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Salisbury Chimney-piece.Letter of O. Cromwell. --Silver Coin. 225 house adjoining, which might opce have Mr. URBAN,

Mar. 26. been a great tavern; or else formerly, SEND you a copy of an original letcorporation, there was adjoiniog to it a feffion. It is somewhat difficult to afa capital house of entertainment, to supply certain the letters of the name of the the body corporate with some of the good minister to whom it is written. But I things of this life, in which they de- have copied them exactly, as well as the fight; and in which there might have wholc of the letter, which is written in been a large plealant room, according to a very small hand, and is endorsed, the taste of those days, with a handlome “ Oliver Cromwell's l're to M, Hicch of carved chimney-piece, on which the Ely in 1643,” in the same hand as the Jandlord chose to have several emblema- letter itself. A COUNTRY RECTOR. zical representations, which in those days

" Mr. Hitch, might have furnished much entertain. “ Least the fouldiers should in any tu, ment to his guests, and given an addi- mulcary or disorderly way attempt the retional gout to their repart

. The fourth formation of the cathedrall church, I reemblem I am at a loss to make out, quire you to forbear altogether your quire Some think it an emblem of the Trinity, servise, soe unedifyeins and offensive; and others a fhip mark *. Again, others

this as you will answer it, if any disorder,

should arise thereupon. Tuppose a great merchant lived here, that the dolphin was an emblem of his hip expound the Scripture to the people ; not

“ I advise you to cattichise, and read and failing over the main, and that this doubting but the Parliament, with the advise fourth emblem was the mark or feal he of the Assembly of Divines, will in due tyme made use of in his transactions of busi direct you further. nelsHowever, the discussion of this “ 1 defire your sermons, where usually point must be left to wiser heads that they have biu-hut more frequent. mine to determine.

Y':' lo v friend, Other conjectures are, that this boule January 10, 1643. OLIVER CROMWELL," Standing in the ancient tilb-market, it was the dwelling of an eminent filee Mr. URBAN, monger, as in Catholic times this trade The inclosed (plate 111.

fig. 2.) is a

near London Bridge. I take it to be a Mr. URBAN, Andover, March 2. penay of Edward III. struck at the Bi

Ic reads on Is there any monumental infcription hop hof Durham's mint. the memory of the Rev. Thomas Boti €.....DVS... GLI ver, or to the Rev. John Lee, both rec which must be for Edwardus Rex Antors of that parish, who died about 1620? gli; and on the reverse, I am informed, by the son of a-late rec .....ITAS DVREME tor, that what the register of that parith for Civitas Dureme. It has a cross fays concerning those persons is highly pa:tee for a mint-mark; and on the recurious, and with some correspondent verse one part of the cross is formed would send you a transcript of it. into a crofier, to thew it was struck ac Yours, &c. SEARCH the Bifhop's mint.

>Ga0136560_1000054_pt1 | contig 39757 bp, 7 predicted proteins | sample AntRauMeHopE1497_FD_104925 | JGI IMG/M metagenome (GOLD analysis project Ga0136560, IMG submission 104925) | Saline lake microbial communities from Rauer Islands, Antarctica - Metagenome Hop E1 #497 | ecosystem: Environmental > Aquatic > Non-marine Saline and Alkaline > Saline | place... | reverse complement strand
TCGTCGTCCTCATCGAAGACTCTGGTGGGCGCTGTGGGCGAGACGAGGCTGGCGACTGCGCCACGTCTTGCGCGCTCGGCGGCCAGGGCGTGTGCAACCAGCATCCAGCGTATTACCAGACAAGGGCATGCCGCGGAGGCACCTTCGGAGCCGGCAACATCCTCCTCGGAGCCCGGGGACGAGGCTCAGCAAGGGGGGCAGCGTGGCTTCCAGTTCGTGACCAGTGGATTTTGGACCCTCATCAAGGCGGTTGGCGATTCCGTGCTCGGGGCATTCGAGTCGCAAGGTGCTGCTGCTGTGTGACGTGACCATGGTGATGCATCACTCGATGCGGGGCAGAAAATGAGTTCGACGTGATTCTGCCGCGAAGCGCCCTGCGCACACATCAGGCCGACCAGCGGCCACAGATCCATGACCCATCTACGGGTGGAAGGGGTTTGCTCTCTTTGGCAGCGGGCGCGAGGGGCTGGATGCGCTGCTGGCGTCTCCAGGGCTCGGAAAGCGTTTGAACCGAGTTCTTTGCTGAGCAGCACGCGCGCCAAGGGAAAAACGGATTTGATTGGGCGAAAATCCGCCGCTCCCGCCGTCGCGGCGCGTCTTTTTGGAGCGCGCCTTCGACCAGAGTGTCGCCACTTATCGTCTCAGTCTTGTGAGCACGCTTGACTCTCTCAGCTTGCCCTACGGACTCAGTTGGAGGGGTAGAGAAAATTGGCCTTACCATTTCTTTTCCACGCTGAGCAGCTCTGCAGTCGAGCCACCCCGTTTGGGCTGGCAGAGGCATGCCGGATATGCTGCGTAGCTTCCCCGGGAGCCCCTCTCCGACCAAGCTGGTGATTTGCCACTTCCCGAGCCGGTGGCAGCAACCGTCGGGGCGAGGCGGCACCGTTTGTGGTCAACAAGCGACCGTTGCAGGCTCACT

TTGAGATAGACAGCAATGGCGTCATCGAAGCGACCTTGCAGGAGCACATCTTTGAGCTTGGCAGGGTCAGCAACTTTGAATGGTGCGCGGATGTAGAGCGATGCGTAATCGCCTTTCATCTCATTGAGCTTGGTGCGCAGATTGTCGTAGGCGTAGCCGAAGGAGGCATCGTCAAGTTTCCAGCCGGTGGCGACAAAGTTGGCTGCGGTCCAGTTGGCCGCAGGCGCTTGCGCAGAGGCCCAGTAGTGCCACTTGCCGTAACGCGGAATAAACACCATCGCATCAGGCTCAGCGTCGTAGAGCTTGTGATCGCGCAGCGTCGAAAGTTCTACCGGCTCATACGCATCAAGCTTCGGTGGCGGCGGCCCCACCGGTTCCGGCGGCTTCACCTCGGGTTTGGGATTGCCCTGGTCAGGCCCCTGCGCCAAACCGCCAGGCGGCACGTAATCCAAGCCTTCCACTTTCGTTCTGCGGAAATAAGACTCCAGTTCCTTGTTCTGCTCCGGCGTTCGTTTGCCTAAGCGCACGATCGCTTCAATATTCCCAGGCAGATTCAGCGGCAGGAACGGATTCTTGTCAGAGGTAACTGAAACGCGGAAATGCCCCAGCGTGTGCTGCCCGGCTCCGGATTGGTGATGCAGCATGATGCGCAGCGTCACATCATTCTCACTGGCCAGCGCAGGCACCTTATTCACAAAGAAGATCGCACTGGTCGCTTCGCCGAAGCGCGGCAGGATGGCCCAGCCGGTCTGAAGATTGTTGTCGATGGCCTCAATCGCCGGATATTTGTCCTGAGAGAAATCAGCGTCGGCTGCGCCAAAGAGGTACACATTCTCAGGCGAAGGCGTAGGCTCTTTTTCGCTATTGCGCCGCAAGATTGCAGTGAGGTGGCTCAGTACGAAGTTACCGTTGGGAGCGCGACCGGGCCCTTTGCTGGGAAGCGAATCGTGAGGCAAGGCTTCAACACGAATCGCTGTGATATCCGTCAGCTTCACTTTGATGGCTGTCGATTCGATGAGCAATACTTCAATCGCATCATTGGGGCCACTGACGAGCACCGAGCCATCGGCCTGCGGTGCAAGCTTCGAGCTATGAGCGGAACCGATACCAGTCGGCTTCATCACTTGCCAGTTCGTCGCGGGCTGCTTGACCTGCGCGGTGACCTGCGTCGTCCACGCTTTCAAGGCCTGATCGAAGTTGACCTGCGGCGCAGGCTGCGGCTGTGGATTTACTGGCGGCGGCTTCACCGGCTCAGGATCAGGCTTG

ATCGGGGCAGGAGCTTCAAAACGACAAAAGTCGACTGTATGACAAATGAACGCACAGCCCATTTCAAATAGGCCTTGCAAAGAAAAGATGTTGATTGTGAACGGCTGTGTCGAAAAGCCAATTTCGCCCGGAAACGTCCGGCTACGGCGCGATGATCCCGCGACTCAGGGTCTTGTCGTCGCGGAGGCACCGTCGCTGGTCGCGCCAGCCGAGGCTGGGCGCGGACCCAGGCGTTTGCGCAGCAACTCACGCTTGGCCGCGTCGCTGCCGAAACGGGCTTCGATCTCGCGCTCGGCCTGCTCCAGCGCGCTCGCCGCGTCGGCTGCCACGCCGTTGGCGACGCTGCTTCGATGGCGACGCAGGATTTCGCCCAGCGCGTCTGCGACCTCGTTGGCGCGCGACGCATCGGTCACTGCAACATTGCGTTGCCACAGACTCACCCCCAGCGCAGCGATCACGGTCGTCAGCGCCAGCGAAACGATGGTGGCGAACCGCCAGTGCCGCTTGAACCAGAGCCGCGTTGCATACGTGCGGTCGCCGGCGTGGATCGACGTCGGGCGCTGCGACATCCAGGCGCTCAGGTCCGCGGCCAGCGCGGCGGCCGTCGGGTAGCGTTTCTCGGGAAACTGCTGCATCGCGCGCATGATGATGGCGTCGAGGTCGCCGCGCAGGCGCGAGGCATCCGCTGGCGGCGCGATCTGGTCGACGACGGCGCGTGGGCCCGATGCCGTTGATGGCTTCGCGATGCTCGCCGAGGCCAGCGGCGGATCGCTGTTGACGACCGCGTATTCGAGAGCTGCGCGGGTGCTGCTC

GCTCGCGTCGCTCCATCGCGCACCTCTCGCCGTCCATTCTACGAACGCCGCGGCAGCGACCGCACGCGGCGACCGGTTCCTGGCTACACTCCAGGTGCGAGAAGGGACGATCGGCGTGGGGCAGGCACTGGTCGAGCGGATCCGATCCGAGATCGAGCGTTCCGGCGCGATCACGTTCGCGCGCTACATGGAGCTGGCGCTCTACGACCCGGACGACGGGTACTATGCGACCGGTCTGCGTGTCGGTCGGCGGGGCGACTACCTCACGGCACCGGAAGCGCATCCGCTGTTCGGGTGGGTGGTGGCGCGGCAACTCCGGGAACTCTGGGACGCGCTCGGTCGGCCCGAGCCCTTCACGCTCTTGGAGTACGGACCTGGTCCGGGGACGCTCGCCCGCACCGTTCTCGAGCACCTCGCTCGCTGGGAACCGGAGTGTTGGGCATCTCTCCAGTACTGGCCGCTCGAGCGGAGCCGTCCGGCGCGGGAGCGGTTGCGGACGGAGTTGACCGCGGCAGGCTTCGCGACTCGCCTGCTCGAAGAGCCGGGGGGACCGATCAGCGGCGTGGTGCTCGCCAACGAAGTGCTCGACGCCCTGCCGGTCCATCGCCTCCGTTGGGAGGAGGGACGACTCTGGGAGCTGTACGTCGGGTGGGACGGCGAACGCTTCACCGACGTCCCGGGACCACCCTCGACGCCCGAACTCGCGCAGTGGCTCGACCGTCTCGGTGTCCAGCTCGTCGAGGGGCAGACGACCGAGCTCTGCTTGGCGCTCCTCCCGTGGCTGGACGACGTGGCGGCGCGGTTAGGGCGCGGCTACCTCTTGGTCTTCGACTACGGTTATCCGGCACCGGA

B. It is the most common of all marks a merchant's mark. Enit.

Feb. 10.

SUMMARY OF THE PROCEEDINGS IN PARLIAMENT, Sess. V. Debates in the Fifth Sefon of Parliamext. The land-tax and malt-duty bills

were read a first and second time. (Continued from p. 136.)

A bill for regulating the marine forces Friday, December 7.

while on Thore was read the first and le. Mrs Jermole presented a bill for the cond time,

The order of the day being read, for Saint James Clerkenwell, which was the House resolving itself into a comread the first time.

mittee of the whole Honse, for taking Several papers from the East India-ho. into consideration thegranting of a fupply the titles having been previously read, to his Majetty, and Mr. Gilbert having tere ordered to be laid on the table. taken the chair; GENT. MAG. Marcb, 1758.


The Chancellor of the Erdbequer The replication was then read, whicha movei, that the sum of 176.4054. 55. was the line as ihe vzport, except itd. be granted to his Majetti, for the concluten), which promised, in the defiaying the expences incurred by ihe naine of the knights, citizens, and burlate naval armaniene. Ketolsel. police, in Parliament atembled, and That the sum of 57,5732 45. be gran

of the whoi. Comidous of Great Brited to his Blajefty, for detrayinribe ad tain, to fubftantiare the charges exhibia ditional expences of the army. Reiulved. ted at their Lordligs bar avaint Ware

That 13.30 06. os. Si be piantet for Ten Hastings, of extortion, bribery, corthe experces of the Ordnance. Retolves. ruption, cruclty, breaci of faith, and of

Tha: the fum of 55,1651. be granted every other crime with which he tiends to his Viajeft«, being a fum itiuca irom cherged by them, and praved of their the civil litt for fecret forvices abroad. Lordchips speedy justice and ex. muy hfolved.

punidhmeat. That the fun of 20,00cl. be granted The report and replicacion bring, on to his Majefs, for the like fum iflued mo:ion, read a second time ; for the repairs of Carlton-houle, in con The Speaker put the question, W'nepliance with the address of the House of ther that replication fhould be the reCommons to his Majesty. Resolvedl. plication to the aniwer, given in at the

That 60,0.01. be granted to his Ma- bar of the Houle of Lords by Wame> jefy, for the likesum inued for the paye Hastings, to the charges exhibited amen: of the deles of his Roval High gainst him of high crimes and inildeneis the Prince of Wales, conformably meanors; and this being agreed to, to an address of that House. Rcíolved. Mr. Burke moved, that the replication That the further ium of 101,000l. be be engroiled.

Ordered. giaried for the paiment of his Royal

Monday, Dec, 10. Hi h-e!'s debts, making in the whole Mr. Burke moved, that the engroffen thu cuin. 261,000!. the fum coted by replication of the House to the aniwer of Parlimment for the purpose. Reto'ved. Warren Haltings fould be read; which